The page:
Thursday, August 24, 2006

Google's Gmail product receives MP3 support

Say you have an attachment to a Gmail email message you receive. No longer do you need yet another piece of software to open and listen to the audio file. Gmail users can now hear MP3 attachments directly in their web browsers through a Gmail popup window. Email-attached MP3 audio files are streaming using Google's Flash-based audio player, with no other software required.

What's the significance of this? For starters, I believe it's Google's way of subtly letting the world know that it is experimenting with taking certain functions many hundreds of millions of computer users rely on daily off of the desktop environment and into the browser. It's no secret -- or maybe it is -- that Google wishes to try and duplicate (read: replace) many locally-installed programs like audio players, spreadsheets and word processors with online versions used exclusively through a web browser.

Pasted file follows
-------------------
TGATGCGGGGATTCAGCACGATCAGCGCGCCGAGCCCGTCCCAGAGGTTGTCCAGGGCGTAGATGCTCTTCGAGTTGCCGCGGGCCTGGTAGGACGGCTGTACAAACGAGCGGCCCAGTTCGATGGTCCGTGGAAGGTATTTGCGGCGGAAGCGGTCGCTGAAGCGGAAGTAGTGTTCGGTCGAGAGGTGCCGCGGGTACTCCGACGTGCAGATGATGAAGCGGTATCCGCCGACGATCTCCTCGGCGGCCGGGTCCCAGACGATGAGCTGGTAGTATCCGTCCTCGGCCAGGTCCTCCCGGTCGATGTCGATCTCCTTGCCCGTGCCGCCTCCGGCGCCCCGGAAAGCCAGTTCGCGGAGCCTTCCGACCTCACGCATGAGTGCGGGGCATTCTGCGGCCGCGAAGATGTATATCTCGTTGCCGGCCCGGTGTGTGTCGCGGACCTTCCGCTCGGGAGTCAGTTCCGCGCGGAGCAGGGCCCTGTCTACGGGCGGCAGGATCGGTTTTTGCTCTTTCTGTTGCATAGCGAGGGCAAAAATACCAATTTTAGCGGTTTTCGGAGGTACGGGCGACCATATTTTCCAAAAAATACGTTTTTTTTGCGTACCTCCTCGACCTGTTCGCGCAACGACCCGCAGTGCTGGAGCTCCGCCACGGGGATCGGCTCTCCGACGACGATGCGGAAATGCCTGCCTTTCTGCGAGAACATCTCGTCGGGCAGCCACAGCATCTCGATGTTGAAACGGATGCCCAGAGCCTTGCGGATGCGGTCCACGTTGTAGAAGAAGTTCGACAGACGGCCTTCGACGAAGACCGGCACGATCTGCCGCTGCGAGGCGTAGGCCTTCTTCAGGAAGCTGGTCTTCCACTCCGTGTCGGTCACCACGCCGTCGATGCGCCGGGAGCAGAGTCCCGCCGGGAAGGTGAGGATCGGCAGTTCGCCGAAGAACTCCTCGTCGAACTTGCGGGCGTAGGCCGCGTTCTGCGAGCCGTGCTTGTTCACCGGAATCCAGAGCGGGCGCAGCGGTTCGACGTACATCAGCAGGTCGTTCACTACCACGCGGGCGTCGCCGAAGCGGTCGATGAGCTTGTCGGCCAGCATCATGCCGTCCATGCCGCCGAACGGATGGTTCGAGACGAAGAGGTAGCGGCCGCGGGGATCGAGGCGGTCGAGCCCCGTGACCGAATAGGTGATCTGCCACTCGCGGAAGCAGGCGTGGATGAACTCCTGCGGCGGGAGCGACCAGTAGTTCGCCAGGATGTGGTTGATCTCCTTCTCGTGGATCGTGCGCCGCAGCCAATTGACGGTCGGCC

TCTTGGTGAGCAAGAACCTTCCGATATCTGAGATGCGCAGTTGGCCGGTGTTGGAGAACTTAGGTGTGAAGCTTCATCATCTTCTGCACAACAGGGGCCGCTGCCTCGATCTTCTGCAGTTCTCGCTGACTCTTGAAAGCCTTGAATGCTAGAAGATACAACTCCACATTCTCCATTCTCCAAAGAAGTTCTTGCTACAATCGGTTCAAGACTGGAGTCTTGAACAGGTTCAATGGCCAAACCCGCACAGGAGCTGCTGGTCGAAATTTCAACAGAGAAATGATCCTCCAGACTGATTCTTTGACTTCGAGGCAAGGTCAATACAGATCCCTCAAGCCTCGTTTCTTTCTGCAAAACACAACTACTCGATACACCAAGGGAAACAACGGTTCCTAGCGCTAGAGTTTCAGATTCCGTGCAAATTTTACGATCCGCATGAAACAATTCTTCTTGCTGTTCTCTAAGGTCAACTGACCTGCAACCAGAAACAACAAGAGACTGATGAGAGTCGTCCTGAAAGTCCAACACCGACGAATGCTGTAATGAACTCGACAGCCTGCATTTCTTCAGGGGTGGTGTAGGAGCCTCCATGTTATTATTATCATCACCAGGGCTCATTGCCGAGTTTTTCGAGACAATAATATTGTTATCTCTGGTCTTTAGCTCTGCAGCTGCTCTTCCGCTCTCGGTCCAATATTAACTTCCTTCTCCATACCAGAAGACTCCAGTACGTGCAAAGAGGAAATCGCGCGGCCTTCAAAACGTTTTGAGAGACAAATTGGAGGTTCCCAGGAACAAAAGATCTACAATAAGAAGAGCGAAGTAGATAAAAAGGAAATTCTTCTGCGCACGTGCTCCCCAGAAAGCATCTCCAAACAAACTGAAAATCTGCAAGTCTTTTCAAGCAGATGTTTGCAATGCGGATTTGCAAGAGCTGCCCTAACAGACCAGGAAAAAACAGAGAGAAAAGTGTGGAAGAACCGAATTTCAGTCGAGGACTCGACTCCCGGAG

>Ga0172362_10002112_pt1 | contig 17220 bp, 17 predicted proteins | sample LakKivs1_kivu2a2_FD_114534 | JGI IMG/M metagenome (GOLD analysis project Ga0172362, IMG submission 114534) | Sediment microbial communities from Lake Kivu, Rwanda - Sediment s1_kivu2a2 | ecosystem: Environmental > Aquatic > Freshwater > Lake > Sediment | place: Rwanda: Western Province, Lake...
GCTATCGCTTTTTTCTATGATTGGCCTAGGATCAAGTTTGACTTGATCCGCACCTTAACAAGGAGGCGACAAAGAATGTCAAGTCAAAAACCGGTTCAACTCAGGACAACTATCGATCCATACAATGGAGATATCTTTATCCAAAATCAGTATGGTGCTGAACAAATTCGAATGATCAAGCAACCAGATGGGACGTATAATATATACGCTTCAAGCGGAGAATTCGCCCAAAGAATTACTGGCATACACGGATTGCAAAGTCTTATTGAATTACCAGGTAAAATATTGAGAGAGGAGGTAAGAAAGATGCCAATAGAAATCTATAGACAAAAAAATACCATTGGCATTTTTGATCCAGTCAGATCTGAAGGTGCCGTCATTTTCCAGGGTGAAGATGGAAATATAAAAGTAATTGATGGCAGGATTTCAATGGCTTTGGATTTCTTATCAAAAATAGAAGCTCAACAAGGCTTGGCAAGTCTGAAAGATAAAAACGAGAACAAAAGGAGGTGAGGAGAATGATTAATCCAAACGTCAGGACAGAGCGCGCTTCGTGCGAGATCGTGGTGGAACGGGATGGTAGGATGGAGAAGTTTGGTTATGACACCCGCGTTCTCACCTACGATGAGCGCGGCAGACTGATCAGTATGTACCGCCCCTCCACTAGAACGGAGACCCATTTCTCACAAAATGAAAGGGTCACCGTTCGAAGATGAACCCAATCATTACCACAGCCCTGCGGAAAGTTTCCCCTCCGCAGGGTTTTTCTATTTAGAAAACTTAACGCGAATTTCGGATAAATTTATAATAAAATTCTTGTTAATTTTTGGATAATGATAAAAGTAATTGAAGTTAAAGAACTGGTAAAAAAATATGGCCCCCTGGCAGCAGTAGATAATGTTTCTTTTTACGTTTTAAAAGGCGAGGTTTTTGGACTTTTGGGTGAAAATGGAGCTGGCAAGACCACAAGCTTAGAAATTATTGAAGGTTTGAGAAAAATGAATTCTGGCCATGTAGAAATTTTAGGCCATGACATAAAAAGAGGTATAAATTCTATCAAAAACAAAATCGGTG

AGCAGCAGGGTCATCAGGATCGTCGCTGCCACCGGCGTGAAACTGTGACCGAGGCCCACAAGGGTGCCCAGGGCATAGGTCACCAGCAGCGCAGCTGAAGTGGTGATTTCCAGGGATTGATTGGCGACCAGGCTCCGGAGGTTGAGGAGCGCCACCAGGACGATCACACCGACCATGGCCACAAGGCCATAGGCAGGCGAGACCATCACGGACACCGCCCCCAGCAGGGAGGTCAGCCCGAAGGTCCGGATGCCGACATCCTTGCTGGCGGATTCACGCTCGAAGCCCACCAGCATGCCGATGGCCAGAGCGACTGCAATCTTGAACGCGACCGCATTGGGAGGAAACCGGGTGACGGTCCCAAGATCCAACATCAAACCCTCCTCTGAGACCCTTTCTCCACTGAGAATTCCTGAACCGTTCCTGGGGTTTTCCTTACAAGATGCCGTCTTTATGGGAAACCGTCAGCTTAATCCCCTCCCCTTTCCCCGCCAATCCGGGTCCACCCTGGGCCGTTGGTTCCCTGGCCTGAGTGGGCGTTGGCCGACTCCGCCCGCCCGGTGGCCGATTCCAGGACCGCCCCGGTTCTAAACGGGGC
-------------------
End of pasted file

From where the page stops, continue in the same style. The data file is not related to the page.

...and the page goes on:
In one sense, Google's attempt -- early in the game -- to bypass Microsoft's programs and bring the most-used applications direct to customers over the web is startling, even if it's incredibly low-key at this time. Sure, Google can't just replace the "operating system" layer in a computer that melds software and hardware communications. But beyond that, its attempts to mimic other installed pieces of software is causing my rather large eyebrows to curl a little.

© Centre Of Discovery